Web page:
Te Puia, Hemo Rd PO Box 334
Rotorua 3040, New Zealand.
+64 7 348 9047   info@tepuia.com

Operating Hours:
8am – 5pm Winter (April - September)
9am – 6pm Summer (September – April)

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Chinese New Year celebrated at Te Puia

Red lanterns adorn Te Puia’s entrance in celebration of the Chinese and Korean Spring Festival, also known as the Chinese New Year, which runs from 28 January to 11 February.

 

Chinese and Korean people all over the world are celebrating the Spring Festival, with half a billion Chinese estimated to travel, either at home or overseas, during the two-week holiday period, resulting in the largest seasonal human migration in the world.

Tourism officials are expecting about 30,000 to come to New Zealand.

This year is the “Year of the Rooster”, according to the Chinese lunar calendar, including those born in 1921, 1933, 1945, 1957, 1969, 1981, 1993 and 2005. The next Year of the Rooster will be in 2029.

 

Te Puia Asian sales director, Serene Leong, says the widely-held belief is that people of this zodiac sign are loyal, resourceful, courageous, talented, extremely punctual and confident.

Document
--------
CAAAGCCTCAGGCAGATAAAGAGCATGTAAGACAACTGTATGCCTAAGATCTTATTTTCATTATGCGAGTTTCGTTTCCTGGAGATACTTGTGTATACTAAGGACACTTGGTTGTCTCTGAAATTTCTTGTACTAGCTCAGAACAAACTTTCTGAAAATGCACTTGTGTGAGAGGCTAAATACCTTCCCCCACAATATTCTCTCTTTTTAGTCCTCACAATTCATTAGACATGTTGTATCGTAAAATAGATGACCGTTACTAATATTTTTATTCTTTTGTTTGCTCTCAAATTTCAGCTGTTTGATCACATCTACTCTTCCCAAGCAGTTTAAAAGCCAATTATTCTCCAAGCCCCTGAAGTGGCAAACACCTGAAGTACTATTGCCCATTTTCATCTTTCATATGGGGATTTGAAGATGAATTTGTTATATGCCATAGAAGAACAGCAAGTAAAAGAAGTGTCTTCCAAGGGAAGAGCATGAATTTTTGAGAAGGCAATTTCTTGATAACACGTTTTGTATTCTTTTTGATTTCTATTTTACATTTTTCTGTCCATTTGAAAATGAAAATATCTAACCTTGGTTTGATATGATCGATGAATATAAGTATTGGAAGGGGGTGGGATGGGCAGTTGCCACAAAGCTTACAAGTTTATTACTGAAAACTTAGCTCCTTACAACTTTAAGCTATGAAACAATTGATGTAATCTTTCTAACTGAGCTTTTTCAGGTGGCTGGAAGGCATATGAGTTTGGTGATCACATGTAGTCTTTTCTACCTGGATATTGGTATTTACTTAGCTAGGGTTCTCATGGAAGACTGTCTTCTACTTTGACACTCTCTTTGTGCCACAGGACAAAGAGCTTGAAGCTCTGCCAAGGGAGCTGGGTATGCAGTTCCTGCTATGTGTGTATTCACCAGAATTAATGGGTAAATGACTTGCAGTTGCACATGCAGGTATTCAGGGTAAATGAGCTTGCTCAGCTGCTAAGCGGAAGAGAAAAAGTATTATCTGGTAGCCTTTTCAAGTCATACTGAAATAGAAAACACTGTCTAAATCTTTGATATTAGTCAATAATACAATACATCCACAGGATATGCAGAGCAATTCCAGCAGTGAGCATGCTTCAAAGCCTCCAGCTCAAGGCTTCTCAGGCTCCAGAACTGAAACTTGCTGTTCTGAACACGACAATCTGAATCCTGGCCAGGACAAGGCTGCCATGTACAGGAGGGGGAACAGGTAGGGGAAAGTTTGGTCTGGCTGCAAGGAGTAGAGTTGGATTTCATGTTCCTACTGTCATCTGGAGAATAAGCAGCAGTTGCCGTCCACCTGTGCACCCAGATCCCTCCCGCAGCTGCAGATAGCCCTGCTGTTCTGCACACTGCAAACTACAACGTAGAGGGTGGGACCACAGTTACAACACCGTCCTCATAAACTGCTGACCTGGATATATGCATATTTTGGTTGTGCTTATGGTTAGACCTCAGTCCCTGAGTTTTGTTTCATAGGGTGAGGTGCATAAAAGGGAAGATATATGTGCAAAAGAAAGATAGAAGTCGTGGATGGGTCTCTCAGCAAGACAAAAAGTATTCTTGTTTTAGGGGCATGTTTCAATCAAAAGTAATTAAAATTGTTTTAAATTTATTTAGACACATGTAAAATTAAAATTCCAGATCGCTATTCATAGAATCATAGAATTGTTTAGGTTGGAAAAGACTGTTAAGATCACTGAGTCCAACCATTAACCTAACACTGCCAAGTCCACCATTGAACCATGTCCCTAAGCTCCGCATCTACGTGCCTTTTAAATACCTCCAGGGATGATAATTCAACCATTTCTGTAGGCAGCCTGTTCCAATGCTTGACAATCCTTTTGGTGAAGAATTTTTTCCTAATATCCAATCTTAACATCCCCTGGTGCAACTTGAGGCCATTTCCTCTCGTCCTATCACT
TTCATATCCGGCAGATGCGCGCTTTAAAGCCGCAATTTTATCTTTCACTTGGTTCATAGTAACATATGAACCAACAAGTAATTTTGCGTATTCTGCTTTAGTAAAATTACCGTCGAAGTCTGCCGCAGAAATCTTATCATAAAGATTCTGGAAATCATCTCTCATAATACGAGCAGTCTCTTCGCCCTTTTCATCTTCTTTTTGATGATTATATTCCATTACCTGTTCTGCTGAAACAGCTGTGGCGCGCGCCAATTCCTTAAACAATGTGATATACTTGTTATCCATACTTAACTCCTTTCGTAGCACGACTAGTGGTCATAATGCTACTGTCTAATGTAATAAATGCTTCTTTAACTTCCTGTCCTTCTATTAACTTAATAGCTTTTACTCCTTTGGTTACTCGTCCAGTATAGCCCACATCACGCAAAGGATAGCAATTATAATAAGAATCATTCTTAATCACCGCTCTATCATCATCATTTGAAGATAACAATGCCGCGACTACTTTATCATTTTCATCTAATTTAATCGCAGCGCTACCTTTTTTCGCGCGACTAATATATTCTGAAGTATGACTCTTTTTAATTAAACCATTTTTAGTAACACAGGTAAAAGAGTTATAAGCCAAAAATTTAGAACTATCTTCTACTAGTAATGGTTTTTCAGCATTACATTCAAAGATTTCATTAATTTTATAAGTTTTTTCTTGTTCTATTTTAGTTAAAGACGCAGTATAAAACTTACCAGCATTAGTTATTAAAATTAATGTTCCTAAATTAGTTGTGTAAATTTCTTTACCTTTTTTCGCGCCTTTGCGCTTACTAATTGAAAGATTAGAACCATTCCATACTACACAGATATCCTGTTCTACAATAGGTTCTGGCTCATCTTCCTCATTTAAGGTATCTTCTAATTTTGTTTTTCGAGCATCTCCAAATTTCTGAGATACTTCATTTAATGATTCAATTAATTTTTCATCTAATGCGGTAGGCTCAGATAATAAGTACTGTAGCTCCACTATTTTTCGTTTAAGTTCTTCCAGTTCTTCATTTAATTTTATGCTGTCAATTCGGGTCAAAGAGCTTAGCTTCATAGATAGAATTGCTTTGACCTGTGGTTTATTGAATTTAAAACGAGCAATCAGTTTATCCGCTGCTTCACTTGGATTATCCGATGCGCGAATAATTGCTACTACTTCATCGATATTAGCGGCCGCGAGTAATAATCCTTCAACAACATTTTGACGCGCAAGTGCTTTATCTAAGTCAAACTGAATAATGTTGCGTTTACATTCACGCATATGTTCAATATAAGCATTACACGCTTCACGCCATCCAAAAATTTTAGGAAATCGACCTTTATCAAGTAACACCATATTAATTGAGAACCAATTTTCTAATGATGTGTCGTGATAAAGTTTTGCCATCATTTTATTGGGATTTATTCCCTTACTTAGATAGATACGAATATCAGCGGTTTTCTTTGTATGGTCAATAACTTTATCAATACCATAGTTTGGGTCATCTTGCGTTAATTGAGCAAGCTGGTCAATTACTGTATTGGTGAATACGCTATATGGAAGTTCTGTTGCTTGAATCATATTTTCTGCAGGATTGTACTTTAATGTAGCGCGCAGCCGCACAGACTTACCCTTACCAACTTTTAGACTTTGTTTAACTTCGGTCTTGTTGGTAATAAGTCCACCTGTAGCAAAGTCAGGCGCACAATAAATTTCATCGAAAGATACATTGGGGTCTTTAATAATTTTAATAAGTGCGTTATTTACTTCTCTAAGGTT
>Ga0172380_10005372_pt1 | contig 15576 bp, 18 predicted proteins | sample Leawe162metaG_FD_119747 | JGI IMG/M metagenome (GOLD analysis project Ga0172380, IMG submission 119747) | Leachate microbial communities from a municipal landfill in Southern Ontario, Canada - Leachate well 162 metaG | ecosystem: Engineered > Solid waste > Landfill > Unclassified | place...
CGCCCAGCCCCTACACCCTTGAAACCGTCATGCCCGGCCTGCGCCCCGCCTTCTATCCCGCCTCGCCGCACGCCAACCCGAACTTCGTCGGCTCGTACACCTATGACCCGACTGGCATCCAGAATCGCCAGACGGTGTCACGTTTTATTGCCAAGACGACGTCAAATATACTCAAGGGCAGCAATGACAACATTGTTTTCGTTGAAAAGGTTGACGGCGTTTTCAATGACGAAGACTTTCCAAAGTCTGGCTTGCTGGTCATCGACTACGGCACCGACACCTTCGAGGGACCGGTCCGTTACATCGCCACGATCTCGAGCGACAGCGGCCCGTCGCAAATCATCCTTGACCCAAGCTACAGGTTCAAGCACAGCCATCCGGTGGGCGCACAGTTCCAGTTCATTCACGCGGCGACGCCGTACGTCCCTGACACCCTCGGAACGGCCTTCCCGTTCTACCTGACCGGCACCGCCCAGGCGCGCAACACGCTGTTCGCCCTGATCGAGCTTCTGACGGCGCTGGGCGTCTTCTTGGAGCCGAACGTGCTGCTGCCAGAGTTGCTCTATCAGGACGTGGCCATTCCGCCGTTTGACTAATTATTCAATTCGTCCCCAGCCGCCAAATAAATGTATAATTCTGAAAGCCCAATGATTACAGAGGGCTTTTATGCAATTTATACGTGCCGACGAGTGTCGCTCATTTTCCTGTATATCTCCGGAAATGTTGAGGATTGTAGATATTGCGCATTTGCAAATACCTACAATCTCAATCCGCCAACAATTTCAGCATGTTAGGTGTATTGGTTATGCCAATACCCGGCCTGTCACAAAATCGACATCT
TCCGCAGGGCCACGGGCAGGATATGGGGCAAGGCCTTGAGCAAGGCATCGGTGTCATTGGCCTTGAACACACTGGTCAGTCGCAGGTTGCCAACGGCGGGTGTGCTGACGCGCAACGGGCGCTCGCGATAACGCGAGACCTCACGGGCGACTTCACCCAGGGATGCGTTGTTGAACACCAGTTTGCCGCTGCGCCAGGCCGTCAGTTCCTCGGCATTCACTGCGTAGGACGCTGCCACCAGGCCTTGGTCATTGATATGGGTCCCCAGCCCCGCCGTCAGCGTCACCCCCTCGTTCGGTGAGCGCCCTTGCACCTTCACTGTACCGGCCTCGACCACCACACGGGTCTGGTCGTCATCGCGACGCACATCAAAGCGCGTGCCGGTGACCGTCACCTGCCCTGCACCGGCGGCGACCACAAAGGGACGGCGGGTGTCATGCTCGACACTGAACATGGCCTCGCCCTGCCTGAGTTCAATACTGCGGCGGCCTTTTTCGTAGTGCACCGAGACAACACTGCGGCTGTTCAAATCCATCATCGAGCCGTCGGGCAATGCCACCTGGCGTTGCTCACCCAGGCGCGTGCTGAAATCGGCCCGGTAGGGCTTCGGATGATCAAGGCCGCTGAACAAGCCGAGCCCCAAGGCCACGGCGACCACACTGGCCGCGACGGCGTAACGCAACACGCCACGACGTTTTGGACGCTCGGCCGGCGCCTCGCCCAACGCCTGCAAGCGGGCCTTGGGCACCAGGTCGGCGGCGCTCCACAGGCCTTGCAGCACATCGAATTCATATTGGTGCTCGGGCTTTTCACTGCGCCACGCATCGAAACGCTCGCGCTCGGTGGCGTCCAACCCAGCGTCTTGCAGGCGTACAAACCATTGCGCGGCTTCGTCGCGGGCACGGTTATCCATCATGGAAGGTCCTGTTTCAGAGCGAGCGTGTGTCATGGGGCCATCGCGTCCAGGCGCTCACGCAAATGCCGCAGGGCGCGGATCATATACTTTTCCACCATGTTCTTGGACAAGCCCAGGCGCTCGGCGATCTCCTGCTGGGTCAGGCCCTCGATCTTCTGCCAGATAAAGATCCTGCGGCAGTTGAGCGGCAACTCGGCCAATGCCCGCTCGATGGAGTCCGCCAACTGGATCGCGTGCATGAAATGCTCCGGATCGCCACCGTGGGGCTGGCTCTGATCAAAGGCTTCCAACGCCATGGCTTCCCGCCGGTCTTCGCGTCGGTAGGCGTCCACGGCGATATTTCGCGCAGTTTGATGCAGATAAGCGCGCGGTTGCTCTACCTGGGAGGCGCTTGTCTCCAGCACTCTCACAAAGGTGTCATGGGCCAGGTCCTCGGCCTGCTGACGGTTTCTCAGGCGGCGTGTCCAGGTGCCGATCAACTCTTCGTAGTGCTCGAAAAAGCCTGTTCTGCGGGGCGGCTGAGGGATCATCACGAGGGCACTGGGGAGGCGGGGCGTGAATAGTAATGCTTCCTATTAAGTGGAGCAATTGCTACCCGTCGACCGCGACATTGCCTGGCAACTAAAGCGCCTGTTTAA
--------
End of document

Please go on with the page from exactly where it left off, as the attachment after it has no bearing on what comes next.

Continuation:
“Te Puia is recognising the Chinese and Korean New Year with signs and red lanterns at our front entrance.”

 

Lanterns mark the Lantern Festival which is celebrated on the 15th day of the first Chinese lunar month, and traditionally ends the Chinese New Year period. This year, the Lantern Festival falls on 11 February.

 

“The lanterns are red as Chinese and Korean consider it a lucky colour. Red is believed to drive off malicious spirits and carry favourable luck, satisfaction, fortune and a long life.”

 

Among the diverse range of Lantern Festival customs are enjoying the lanterns by watching them light up and guessing the riddles that decorate them, eating tangyuan (ball-shaped dumplings), and lion dances.

 

Say “Happy New Year” in:

Mandarin: “Gong Xi Fa Cai” or “Xin Nian Kuai Le” for visitors from Northern China and Taiwan

Cantonese: “Kung Hei Fatt Choy” for visitors from Southern China/Hong Kong and South East Asia

Korean: “Sehae Bok Manee Pady Seyo”